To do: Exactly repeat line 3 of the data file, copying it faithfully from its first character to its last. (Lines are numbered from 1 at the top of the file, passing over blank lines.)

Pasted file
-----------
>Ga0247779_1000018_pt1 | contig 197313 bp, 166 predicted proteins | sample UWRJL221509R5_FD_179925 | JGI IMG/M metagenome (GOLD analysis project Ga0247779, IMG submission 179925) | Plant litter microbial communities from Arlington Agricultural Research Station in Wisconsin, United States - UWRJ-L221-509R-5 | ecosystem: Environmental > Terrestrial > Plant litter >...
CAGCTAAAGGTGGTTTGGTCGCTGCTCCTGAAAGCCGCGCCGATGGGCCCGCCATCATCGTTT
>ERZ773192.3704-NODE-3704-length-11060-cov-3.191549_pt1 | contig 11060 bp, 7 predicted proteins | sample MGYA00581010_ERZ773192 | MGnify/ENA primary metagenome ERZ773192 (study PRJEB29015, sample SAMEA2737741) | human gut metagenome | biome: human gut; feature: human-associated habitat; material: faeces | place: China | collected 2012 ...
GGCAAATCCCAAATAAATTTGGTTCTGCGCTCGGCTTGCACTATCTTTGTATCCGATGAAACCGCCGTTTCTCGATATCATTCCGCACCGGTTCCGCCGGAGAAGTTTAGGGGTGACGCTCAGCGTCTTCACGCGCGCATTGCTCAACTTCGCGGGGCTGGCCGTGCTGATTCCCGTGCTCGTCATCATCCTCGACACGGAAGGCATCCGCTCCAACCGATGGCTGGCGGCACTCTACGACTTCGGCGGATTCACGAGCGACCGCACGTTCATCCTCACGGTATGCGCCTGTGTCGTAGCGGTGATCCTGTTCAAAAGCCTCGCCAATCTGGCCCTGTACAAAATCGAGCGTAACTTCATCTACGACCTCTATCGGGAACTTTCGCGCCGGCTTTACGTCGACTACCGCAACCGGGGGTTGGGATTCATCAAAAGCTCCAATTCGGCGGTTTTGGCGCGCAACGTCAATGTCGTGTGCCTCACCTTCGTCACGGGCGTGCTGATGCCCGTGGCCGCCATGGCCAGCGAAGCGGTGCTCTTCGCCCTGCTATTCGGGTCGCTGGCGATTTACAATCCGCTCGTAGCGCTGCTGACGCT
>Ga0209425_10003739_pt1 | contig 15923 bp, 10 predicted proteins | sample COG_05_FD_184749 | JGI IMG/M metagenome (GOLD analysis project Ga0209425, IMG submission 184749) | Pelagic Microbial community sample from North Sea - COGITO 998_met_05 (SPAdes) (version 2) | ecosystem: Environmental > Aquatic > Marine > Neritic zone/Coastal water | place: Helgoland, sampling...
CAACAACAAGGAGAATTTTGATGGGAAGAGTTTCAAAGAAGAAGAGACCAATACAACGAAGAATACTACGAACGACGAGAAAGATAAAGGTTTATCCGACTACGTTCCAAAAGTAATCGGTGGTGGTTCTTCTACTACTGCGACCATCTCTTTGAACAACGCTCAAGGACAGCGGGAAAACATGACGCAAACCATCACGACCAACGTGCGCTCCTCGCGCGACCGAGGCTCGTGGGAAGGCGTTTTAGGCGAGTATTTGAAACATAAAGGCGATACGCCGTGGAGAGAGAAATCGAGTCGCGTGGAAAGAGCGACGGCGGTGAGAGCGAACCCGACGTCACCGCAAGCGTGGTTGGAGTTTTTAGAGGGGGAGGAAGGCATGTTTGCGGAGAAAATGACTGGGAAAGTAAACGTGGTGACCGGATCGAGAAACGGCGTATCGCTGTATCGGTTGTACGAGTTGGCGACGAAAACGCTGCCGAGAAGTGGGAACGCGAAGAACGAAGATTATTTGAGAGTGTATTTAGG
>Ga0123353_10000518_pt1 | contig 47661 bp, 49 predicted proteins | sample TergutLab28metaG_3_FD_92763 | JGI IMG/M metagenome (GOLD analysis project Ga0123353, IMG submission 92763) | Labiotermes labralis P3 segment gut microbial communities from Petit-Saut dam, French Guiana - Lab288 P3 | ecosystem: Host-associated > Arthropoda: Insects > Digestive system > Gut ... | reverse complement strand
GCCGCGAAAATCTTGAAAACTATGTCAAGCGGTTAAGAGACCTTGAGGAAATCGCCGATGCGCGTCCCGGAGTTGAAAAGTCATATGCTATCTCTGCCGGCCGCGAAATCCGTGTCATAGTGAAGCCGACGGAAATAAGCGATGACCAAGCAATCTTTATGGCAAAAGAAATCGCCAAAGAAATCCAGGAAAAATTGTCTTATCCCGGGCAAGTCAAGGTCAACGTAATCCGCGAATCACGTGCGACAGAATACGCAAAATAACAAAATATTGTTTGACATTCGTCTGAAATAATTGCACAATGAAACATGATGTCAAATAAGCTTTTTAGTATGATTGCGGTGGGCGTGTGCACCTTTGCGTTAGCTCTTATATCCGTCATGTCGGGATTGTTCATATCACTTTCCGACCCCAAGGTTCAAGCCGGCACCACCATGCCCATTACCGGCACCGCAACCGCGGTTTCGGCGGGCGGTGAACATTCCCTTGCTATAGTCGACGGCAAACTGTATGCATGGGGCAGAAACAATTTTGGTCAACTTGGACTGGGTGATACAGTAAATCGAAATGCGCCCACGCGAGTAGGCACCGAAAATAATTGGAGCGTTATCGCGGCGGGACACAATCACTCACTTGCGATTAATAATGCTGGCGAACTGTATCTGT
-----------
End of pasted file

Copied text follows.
>ERZ773192.3704-NODE-3704-length-11060-cov-3.191549_pt1 | contig 11060 bp, 7 predicted proteins | sample MGYA00581010_ERZ773192 | MGnify/ENA primary metagenome ERZ773192 (study PRJEB29015, sample SAMEA2737741) | human gut metagenome | biome: human gut; feature: human-associated habitat; material: faeces | place: China | collected 2012 ...